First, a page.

A top criminal law set that puts pupils through their paces.
2 Bedford Row pupillage review
It’s no secret that the Criminal Bar was under great pressure even before the Covid-19 crisis; criminal barristers voted collectively to stage a walkout in July 2019, demanding reform. “Given all the changes, I wanted to be at a set with the best reputation in the country for criminal work,” pupil interviewees reasoned. Their faith in 2 Bedford Row is well founded: this set has long been top-ranked by Chambers UK Bar for its criminal practice as well as health and safety work, and it picks up further rankings for financial crime, professional discipline and sports know-how.
2BR’s members also have expertise in niche areas including military, cybersecurity and environmental law, but crime remains the core of its offering and makes up the bulk of its workload. “For me it’s the most interesting area of law,” a pupil declared. “You might be working with the same legal points, but you’ll never have the same day twice.” Another explained their initial attraction to 2 Bedford Row: “I was struck by the fact that a junior tenant had spent time during their third six in the Privy Council on a death penalty appeal. The idea you could be doing that kind of work so early on was very exciting to me.”
“Given all the changes the Criminal Bar has been through, I wanted to be at a set with the best reputation in the country for criminal work.”
A deeper dive into the set’s criminal practice reveals how technical, complex and high-profile such cases can get. Tracy Ayling QC recently defended a man accused of being part of a gang involved in the grooming of young girls in Oxford, which included a complicated ten-week trial. Another recent example saw Kieran Vaughan QC secure acquittal for a defendant accused of masterminding a plot to smuggle half a tonne of cocaine from Colombia on a private jet. At the junior end, Kevin Toomey recently defended a woman accused of murdering her uncle; she in turn alleged that he’d subjected her to years of sexual abuse. In the financial crime space, 2BR’s clients include corporate entities as well as oligarchs, fund managers and prominent business owners. Simon Baker represented entrepreneur Dominic Chappell following his prosecution for various counts of tax fraud arising out of his takeover of BHS from Sir Philip Green.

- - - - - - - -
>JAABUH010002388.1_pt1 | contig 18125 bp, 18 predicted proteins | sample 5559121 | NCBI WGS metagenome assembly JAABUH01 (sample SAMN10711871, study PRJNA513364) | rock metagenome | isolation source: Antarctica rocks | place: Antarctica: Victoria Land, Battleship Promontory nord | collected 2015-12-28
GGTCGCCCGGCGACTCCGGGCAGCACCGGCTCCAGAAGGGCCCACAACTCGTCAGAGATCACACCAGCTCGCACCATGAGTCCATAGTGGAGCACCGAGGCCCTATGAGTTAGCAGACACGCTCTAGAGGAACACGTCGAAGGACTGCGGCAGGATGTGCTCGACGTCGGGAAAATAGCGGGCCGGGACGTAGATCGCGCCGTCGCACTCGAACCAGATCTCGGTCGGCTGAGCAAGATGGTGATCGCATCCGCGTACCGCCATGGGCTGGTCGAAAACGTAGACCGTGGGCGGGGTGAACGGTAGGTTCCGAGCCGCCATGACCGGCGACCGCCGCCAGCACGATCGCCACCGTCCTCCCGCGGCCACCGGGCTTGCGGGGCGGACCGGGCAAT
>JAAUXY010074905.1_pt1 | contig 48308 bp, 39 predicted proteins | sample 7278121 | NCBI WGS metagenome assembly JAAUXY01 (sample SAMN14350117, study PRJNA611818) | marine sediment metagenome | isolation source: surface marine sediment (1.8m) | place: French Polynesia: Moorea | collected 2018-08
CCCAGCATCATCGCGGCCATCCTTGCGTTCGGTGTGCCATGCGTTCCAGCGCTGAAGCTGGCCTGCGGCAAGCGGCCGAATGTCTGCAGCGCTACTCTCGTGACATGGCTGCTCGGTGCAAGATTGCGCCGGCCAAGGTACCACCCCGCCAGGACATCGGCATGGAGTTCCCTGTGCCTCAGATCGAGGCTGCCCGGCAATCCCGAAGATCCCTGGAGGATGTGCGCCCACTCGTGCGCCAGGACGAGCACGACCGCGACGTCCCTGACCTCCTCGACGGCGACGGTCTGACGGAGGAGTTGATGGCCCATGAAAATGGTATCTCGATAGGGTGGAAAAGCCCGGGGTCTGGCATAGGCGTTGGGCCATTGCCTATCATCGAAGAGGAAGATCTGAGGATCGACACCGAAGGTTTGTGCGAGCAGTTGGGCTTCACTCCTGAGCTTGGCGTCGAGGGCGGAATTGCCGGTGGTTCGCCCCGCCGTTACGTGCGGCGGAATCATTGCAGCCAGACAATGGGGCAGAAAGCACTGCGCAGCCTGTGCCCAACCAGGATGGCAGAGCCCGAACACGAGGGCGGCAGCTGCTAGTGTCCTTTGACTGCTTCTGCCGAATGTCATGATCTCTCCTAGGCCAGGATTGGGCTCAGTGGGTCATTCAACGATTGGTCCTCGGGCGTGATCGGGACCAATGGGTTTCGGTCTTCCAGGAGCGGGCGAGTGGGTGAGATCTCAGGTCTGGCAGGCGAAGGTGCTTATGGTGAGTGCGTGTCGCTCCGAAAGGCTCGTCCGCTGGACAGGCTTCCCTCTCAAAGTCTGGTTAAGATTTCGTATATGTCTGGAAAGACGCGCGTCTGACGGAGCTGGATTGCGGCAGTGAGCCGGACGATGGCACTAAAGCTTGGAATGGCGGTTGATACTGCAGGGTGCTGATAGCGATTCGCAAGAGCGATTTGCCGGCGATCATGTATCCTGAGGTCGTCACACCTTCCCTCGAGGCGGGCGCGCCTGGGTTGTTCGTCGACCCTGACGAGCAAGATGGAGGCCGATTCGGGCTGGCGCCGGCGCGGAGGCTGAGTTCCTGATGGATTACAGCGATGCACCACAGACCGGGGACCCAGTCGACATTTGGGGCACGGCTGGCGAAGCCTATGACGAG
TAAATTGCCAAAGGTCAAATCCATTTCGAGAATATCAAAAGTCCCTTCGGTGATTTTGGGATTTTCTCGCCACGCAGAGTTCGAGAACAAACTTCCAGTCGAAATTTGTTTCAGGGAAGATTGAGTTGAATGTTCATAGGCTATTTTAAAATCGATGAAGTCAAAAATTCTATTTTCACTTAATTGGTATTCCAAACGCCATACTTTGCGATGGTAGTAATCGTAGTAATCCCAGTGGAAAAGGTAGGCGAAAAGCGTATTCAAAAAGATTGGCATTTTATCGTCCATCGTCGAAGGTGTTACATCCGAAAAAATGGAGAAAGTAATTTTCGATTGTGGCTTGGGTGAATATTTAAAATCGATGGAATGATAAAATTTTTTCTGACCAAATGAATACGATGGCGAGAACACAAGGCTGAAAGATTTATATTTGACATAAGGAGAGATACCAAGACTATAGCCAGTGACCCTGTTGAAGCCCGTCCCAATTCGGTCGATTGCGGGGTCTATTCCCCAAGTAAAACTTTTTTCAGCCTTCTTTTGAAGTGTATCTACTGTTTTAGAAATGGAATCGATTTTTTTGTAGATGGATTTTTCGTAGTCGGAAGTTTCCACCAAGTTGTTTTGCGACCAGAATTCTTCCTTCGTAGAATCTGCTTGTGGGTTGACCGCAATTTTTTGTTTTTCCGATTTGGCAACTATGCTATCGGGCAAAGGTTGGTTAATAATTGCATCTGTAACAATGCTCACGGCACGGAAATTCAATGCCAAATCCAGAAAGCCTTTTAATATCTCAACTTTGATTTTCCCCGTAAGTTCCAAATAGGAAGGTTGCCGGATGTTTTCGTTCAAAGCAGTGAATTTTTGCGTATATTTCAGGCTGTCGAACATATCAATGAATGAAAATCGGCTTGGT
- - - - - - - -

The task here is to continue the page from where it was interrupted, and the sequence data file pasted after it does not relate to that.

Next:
The Pupillage Experience
Rather unusually, 2 Bedford Row requires pupils to complete three sixes rather than the standard two. Head of pupillage Allan Compton explains: “We found for many years we were rejecting some pupils who turned into absolute stars. Twelve months really isn’t enough time to fully understand the extent of an individual’s ability; we invest in four pupils a year in the hope we will take on four tenants.” The blueprint for the first six is “entirely dependent on who your supervisor is,” one pupil clarified. “I was mainly doing financial crime work, while another pupil spent their first month with their supervisor on a hijacking case in the Old Bailey!” Primarily shadowing their supervisors to start with, pupils also complete research and handle written advocacy. They’re also often sent to shadow third-sixers in a Magistrates’ Court to get an idea of what’s in store.
Moving into their second six, pupils can expect to be engaging “with the full range of work you’d find in the Magistrates’ Courts.That includes everything from drinking and possession of drugs charges to domestic abuse cases.” Pupils can expect to be out and about a lot during this time, typically juggling multiple trials a week. “My first time I was in the court was fine: I thankfully only had to say five words,” a now baby junior said. “At this point, I’m rarely nervous about going to the Magistrates’ Court, and only sometimes nervous about the Crown Court – it depends on the nature of the case.”
“Jury advocacy is a very different beast to anything else.”
The idea of getting on your feet so quickly (and often) may be daunting, but pupils assured us 2 Bedford Row runs “a great training programme. Every Tuesday there’s a session led by a member of chambers that will focus on a different area of advocacy.” One junior tenant explained that “jury advocacy is a very different beast to anything else. It’s a lot more performative and often less legalistic.” Once they’ve gained tenancy, Compton tells us the set expects newbies to “fairly rapidly be doing more Crown Court than Magistrates’ Court work. That should come within their first six months.” He also tells us: “There are various secondment options that junior members are encouraged to consider, including placements with regulators, banks and the CPS.”